The article Considerations on the food fortification policy in Brazil(1) published in this issue of the Revista Brasileira de Hematologia e Hemoterapia (Journal of Hematology and Hemotherapy) questions whether the mandate to enrich food will or will not worsen the health of individuals that suffer from iron excess-related conditions. Another aspect questioned by this article is whether there is, or there is no danger of an iron and folic acid enriched diet triggering irreversible neurological lesions in vitamin B2-deficient individuals who do not present with anemia. An inadequate folate (folic acid) intake results in megaloblastic anemia and neural tube defects. Neural tube defects are fatal, although preventable if a woman consumes enough folic acid before getting pregnant and at the beginning of pregnancy. Iron deficiency, which mainly results from low bioavailability of iron and insufficient iron in the diet to meet the individual's nutritional needs, causes anemia; this is a global public health issue affecting populations of all social classes and is one of the major factors related to low weight at birth, cognitive deficits in children and maternal mortality. According to World Health Organization (WHO) data, it is estimated that anemia affects 1620 million people worldwide, that is, 24.8% of the population. The highest prevalence is among pre-school children (47.4%), followed by pregnant women (41.8%) and childbearing-age woman (30.2%).(2) Neural tube defects, on the other hand, affect more than 300,000 children a year, globally.(3) Among the strategies advocated by the WHO to control iron deficiency anemia, and recommended to ensure a balanced, healthy diet, fortification of food is recognized as the best approach.(4) Additionally this has the best cost effective ratio over medium to long terms. Vellozo & Fisberg(5) believe that the efficacy of preventing anemia using enriched food has proven to be adequate in disease-prevention programs in several countries; however, they highlight that most of the studies are local and age groups are restricted, thus limiting the representativeness of the sample. With the aim of increasing the availability of iron and folic acid-enriched foods to the Brazilian population, and thus reducing the prevalence of anemia and neural tube defects in Brazil, the Ministry of Health, as of June 18 2004, made the addition of iron (30% daily recommended intake or 4.2 mg/100 g) and folic acid (70% daily recommended intake or 150 µg/100g) to maize and wheat flours mandatory.(6) Few studies evaluating the efficacy or the effectiveness of iron-enriched foods have been published in Brazil. Some review studies make it clear that there are few data supporting the hypothesis that increasing iron intake with some fortified foods (mass or targeted fortification) improves iron nutritional status. Therefore, although desired, the efficacy and effectiveness of iron-enriched foods on the prevalence of anemia in the population is yet to be shown. Because fortification programs reach all population groups, there is the concern that individuals who already consume iron within the recommended amounts and that have full body storages may consume more mineral than that recommended in the Dietary Reference Intake leading to side effects. There are few publications addressing moderate overloads of this mineral in healthy individuals. The maize and wheat flour iron fortification program must monitor the Brazilian population as a whole and not only those groups that are susceptible to iron-deficiency anemia. Some studies conducted in European countries, in populations without hereditary hemochromatosis, showed a positive correlation between the high body iron storage and some types of cancer, mainly in individuals aged 45 and above, showing a long-term deleterious effect of an excessive iron intake. Brazil offers a contrast where, on one hand, there is high prevalence of iron deficiency anemia and, on the other hand, there are population groups that consume large amounts of foods with high iron availability such as red meat. Nevertheless, we still do not have data on the prevalence of hereditary hemochromatosis in the Brazilian population. Therefore, it is necessary to screen the population. Additionally, there are no national data on the modification of iron status and the prevalence of neonatal malformations after iron and folic acid fortification. Enrichment with folic acid is an incontestable intervention in primary prevention, with the positive impact in the prevention of neural tube defects already proven in several countries. This public health intervention is efficacious and safe. However, as with iron, there are only a few studies evaluating its efficacy and effectiveness, since the most prevalent at risk population, under 3-year-old children, benefit more with the iron in infant formulas. Folic acid may prevent 50%-70% of the neural tube defects that are not caused by severe congenital defects such as malformation of the baby's spinal cord and brain. Women need folic acid before becoming pregnant and in the first stages of pregnancy in order to reduce the occurrence of disabling or fatal congenital defects.(3) Despite the decrease in the numbers of babies born with neural tube defects, some research questions whether or not the overconsumption of folic acid leads to undesirable consequences such as the development or evolution of cancer or irreversible neurological lesions in vitamin B12deficient patients without anemia. The Medical Institutes of the National Science Academy both in the USA and in Canada, the European Union Scientific Committee on Food (SCF), and the Supreme Council of Public Hygiene of France concluded that the maximum daily folic acid intake is 1000 micrograms.(7) The level of folic acid added to wheat flours (150 µg/100 g) will not likely lead to a folate intake above the tolerable levels of 1000 µg per day. A daily intake higher than 1000 micrograms is excessive in the case of medical supplementation but not for the consumption of enriched foods. There is no evidence of side effects from the intake of folic acid through enriched foods at the levels recommended to prevent damage such as for neural tube deficiency and in vitamin B12 deficiency without anemia. Folate has been associated with protection against some types of cancer, but further investigations are necessary to verify whether people who take high supplement doses, present higher risks of developing cancer. Children of between 1 and 9 years old should not ingest more than 40 mg a day of iron, whereas for those aged 19 to 70 years old the intake should not exceed 45 mg of iron a day. Regarding folic acid, children from 1 to 3 years old should not consume more than 300 mcg a day and for those with ages ranging from 19 to 70 years old the maximum is 1000 mcg a day. The conclusion is that the intake of folic acid from normal sources, even taking into account mandatory fortification, is not associated with severe damage, including carcinogenic effects.(8) The same is true for iron. However there is a need for population studies to identify the prevalence of iron overload diseases in Brazil. Even with the very few published studies, the efficiency of fortification to correct, eradicate, or prevent specific diseases caused by nutrient deficiencies is highly recognized. Nevertheless, there is the need to pursue new, more efficient, and more adequate ways of fortification. This subject still needs to be discussed in academic, governmental, and institutional settings.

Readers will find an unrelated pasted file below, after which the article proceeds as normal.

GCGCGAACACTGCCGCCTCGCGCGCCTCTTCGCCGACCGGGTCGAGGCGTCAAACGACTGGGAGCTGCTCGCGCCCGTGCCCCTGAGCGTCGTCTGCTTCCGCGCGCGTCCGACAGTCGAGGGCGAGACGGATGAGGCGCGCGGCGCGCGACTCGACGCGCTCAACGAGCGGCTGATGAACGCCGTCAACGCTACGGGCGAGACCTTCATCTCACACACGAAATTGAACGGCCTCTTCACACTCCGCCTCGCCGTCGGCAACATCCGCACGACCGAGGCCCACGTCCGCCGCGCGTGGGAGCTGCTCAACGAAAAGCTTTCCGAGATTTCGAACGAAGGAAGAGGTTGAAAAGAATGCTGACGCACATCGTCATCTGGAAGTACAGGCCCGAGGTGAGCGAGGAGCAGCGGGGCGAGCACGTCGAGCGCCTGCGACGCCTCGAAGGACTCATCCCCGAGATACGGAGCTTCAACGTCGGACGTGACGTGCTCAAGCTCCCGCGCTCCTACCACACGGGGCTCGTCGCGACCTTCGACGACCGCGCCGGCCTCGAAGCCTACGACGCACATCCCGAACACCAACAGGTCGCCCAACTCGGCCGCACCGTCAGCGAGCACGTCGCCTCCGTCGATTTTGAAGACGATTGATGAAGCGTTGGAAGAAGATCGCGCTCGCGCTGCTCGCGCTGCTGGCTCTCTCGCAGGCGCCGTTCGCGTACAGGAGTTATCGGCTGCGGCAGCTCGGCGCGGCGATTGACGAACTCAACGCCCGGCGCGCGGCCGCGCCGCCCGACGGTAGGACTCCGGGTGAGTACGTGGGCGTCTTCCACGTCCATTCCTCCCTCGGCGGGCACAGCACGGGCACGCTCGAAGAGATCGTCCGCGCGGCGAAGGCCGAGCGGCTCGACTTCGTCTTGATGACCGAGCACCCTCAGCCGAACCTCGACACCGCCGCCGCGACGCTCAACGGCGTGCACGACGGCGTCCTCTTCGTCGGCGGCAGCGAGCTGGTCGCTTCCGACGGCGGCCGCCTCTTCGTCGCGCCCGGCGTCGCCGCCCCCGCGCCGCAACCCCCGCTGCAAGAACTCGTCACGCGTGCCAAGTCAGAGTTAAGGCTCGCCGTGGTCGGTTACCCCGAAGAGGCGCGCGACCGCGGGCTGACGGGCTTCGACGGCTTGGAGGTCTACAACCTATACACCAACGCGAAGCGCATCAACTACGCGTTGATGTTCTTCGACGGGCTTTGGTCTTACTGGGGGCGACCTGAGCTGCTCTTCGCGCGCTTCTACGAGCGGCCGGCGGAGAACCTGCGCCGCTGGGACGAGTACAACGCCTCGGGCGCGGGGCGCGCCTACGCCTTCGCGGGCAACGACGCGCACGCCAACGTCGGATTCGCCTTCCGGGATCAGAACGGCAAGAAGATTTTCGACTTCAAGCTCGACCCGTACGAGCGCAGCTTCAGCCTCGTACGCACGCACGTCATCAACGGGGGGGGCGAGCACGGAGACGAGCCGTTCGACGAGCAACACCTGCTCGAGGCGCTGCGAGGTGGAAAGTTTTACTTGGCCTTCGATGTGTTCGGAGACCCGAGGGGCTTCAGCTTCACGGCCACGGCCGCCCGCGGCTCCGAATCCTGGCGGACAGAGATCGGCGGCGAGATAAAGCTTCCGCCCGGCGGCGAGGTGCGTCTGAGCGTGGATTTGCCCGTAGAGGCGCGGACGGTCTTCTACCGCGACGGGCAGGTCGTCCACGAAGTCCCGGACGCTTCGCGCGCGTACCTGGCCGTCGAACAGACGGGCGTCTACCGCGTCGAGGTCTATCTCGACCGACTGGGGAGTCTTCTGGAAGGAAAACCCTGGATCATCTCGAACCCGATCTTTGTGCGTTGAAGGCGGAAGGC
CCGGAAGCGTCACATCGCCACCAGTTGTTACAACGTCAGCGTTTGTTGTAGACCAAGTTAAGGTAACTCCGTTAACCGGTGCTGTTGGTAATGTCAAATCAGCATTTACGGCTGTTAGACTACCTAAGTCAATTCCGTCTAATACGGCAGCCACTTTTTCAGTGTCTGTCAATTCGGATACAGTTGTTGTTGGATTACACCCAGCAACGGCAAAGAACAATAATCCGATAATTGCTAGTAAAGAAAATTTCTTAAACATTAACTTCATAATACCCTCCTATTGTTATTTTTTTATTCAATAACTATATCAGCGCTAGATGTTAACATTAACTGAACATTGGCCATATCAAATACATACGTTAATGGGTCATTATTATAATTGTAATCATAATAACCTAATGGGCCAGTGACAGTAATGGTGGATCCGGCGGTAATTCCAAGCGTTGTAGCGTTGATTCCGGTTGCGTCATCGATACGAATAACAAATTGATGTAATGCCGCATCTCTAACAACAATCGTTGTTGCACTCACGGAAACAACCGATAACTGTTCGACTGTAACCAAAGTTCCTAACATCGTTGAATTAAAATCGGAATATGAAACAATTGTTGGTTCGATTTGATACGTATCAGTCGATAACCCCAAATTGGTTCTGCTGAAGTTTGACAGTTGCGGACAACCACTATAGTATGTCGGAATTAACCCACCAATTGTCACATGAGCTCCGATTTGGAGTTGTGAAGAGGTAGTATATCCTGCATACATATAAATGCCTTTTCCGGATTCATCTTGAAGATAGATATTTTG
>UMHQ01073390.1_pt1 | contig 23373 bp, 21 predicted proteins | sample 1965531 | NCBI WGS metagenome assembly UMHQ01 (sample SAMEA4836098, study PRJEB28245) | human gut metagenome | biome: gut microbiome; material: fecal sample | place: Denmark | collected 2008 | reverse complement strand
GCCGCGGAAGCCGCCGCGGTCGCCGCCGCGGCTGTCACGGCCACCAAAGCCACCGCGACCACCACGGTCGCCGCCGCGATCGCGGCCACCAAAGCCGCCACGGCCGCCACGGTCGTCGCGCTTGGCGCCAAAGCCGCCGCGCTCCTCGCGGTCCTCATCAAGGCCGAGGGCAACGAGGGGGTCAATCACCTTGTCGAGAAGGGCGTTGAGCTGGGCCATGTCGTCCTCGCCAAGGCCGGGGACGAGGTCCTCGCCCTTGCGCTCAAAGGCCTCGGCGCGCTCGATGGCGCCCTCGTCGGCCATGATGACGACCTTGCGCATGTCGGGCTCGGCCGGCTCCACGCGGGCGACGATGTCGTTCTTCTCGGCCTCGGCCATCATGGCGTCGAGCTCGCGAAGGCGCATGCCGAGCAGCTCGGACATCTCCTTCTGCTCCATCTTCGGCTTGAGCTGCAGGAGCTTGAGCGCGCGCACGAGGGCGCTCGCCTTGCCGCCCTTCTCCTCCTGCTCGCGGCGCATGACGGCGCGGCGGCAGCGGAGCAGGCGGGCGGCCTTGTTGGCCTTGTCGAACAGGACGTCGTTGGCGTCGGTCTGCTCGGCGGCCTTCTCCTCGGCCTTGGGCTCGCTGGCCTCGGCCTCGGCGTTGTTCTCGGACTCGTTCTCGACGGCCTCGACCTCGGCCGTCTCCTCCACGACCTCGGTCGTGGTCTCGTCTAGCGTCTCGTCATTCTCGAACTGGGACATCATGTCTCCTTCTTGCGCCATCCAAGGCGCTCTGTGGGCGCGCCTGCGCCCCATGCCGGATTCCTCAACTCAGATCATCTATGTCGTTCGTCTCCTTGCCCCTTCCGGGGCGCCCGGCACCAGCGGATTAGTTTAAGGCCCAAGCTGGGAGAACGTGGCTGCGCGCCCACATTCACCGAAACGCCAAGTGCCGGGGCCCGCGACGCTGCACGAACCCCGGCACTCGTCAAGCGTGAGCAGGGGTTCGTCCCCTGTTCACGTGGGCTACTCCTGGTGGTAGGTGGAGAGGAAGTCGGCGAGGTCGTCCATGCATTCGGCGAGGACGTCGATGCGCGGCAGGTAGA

Full Text

Published Version
Open DOI Link

Get access to 115M+ research papers

Discover from 40M+ Open access, 2M+ Pre-prints, 9.5M Topics and 32K+ Journals.

Sign Up Now! It's FREE

Talk to us

Join us for a 30 min session where you can share your feedback and ask us any queries you have

Schedule a call